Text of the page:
I have to grit my teeth for this one, because the song recorded on these days is my personal most detested Beatles track. Nothing in the catalog is more likely to send me scrambling for the Skip button than “Honey Pie” — not even “Revolution 9,” though it’s telling that both were dumped on Side 4 of the White Album. They show John and Paul at their most divergent: John experimental to the point of sadism, Paul backward-looking, rooty-tooty, and friendly to the point of nausea.

I’ve always imagined John being actively hostile to “Honey Pie,” but I could be projecting. According to Paul, “Both John and I had a great love for music hall, what the Americans call vaudeville.” And I guess he ought to know. John certainly played on “Honey Pie,” adding — according to George Harrison — “a brilliant solo [that] sounded like Django Reinhardt or something. It was one of them where you just close your eyes and happen to hit all the right notes.”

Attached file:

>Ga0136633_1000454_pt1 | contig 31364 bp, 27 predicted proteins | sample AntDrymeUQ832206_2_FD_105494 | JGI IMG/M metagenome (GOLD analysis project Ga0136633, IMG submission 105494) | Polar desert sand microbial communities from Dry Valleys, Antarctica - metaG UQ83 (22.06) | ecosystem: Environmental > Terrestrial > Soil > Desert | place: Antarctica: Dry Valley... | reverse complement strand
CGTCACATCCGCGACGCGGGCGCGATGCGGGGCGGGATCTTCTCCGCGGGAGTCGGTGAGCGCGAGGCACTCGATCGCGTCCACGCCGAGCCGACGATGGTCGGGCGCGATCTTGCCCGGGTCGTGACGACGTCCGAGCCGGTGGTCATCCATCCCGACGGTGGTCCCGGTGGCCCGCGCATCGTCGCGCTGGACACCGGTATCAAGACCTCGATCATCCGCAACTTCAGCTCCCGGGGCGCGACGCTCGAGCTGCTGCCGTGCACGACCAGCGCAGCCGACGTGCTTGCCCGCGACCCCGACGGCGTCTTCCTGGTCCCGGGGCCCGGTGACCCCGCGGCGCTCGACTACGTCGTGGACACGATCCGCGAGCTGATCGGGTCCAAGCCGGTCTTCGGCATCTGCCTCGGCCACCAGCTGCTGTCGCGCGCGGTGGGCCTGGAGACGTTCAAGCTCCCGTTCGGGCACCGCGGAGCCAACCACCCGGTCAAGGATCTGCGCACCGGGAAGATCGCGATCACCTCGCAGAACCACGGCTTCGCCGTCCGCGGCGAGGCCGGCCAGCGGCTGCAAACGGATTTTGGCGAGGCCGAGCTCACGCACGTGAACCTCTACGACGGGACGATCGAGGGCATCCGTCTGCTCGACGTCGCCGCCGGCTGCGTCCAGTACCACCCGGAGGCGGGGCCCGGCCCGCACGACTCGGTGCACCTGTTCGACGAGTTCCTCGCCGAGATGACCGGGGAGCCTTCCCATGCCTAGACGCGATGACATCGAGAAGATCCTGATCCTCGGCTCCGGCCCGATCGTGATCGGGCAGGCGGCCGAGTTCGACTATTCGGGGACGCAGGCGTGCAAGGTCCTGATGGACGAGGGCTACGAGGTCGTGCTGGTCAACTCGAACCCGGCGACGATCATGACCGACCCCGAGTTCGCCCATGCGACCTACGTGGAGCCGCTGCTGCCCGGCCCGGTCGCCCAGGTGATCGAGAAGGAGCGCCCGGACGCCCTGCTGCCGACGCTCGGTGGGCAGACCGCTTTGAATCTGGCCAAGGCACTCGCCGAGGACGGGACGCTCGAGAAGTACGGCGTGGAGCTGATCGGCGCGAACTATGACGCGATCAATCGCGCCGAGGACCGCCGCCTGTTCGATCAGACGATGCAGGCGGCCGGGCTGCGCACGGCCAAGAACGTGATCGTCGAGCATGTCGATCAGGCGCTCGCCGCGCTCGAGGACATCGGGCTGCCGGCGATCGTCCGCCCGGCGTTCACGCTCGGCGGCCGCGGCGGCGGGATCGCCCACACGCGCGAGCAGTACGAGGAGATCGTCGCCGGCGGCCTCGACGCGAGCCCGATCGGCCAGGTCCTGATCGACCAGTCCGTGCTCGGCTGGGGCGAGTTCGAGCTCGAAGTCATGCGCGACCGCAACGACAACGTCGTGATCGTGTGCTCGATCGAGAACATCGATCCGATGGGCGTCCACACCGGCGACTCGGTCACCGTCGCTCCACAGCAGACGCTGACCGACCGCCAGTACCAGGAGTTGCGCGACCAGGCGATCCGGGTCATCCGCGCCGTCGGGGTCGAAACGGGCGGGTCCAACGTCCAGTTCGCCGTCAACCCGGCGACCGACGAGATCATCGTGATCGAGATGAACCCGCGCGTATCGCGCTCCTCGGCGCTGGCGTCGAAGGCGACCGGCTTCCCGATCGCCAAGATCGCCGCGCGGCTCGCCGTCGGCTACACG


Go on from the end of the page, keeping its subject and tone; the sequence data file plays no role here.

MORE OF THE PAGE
However lightweight it may seem, a lot of effort went into “Honey Pie,” particularly in terms of giving it a vintage sound. Should you be so inclined, you can read a detailed account on The Beatles Bible, or an even more detailed one on Beatlesbooks.com. I recuse myself from this one on grounds of disinterest; I promise to do a better job on “Savoy Truffle.”

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